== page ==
A secret note prepared by the historical division of the Ministry of External Affairs mentioned that “any such agreement will be ab initio illegal and invalid and will not bind India in any respect.” The note observed that the preamble states that the parties have agreed to formally delimit and demarcate the boundary between Xinjiang and the contiguous areas of Pakistan, the defence of which was under the actual control of Karachi; Pakistan based its right on the fact that these areas were under her “actual control.” However, the Indian note explained: “Under international law, the right of entering into treaties and agreements is an attribute of sovereignty. Furthermore, a sovereign cannot presume to exercise sovereign functions in respect of territory other than its own. Having regard to the UN resolutions of January 17, 1948, August 13, 1948 and January 5, 1949 (UNCIP Resolutions) it is clear that Pakistan cannot (and does not) claim to exercise sovereignty in respect of Jammu and Kashmir.”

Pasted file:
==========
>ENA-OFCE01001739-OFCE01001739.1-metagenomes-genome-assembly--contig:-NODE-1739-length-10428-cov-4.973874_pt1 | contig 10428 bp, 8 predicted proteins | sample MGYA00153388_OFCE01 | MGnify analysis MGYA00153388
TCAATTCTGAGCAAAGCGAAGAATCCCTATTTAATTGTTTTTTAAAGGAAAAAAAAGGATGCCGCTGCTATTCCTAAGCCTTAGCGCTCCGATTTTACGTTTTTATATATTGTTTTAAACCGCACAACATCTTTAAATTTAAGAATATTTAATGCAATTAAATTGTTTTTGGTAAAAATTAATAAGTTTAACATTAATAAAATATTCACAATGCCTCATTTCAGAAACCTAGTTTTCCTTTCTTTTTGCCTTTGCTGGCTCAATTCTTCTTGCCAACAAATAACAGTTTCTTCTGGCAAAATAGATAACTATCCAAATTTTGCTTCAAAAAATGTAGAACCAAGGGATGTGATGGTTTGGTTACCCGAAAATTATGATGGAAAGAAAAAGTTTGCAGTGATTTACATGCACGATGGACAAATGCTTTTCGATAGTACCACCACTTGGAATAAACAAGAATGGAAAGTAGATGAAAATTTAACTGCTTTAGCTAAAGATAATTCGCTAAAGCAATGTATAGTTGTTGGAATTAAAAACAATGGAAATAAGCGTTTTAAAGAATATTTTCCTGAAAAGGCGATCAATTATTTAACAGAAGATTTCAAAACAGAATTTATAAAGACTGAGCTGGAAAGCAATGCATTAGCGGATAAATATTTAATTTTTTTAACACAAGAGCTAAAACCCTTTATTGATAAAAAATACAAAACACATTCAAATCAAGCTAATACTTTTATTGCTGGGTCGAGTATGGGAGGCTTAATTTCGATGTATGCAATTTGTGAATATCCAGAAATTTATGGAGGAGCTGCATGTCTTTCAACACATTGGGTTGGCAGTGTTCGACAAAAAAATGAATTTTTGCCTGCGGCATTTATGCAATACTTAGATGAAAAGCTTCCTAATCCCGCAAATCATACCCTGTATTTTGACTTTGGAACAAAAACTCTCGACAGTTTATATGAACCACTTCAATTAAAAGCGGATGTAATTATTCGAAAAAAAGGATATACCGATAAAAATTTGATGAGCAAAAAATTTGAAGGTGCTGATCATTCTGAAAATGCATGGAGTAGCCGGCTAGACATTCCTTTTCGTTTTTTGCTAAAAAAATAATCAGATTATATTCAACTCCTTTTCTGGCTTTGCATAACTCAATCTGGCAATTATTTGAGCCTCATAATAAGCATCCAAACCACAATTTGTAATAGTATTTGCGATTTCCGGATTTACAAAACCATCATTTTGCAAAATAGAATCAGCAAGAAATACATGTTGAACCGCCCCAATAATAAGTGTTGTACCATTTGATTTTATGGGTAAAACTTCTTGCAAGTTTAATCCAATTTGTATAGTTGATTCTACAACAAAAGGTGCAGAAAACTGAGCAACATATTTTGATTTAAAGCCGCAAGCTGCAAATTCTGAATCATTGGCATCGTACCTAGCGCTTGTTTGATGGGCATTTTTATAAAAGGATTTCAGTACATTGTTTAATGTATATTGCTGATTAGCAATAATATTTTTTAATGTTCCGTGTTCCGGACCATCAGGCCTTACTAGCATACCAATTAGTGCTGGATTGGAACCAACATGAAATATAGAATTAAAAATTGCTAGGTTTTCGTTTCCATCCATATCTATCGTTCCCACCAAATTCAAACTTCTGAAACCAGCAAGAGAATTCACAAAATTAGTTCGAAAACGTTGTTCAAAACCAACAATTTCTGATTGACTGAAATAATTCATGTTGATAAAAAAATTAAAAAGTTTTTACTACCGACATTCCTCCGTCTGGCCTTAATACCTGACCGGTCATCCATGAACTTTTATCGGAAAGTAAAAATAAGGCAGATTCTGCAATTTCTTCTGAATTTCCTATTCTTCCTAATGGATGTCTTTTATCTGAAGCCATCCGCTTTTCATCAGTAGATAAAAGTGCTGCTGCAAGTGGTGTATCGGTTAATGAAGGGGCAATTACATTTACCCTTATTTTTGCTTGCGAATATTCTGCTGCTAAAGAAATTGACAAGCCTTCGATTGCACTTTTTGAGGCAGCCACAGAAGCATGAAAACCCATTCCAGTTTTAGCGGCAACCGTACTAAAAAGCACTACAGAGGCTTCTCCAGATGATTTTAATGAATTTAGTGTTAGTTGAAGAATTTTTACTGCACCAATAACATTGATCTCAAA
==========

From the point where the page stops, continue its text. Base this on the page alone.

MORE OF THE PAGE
Very few, even in India, realise the importance of this point. On March 5, 1963, speaking about China during a Calling Attention Motion in the Lok Sabha, the Prime Minister said: “In spite of its professions that it has never involved itself in the dispute over Kashmir or its absurd claim that the boundary negotiations have promoted friendship between the Chinese and Pakistani people and are in the interests of Asia and world peace, it is directly interfering in Indo-Pakistan relations. By doing this, China is seeking to exploit differences between India and Pakistan on the Kashmir question to further its own expansionist policy.”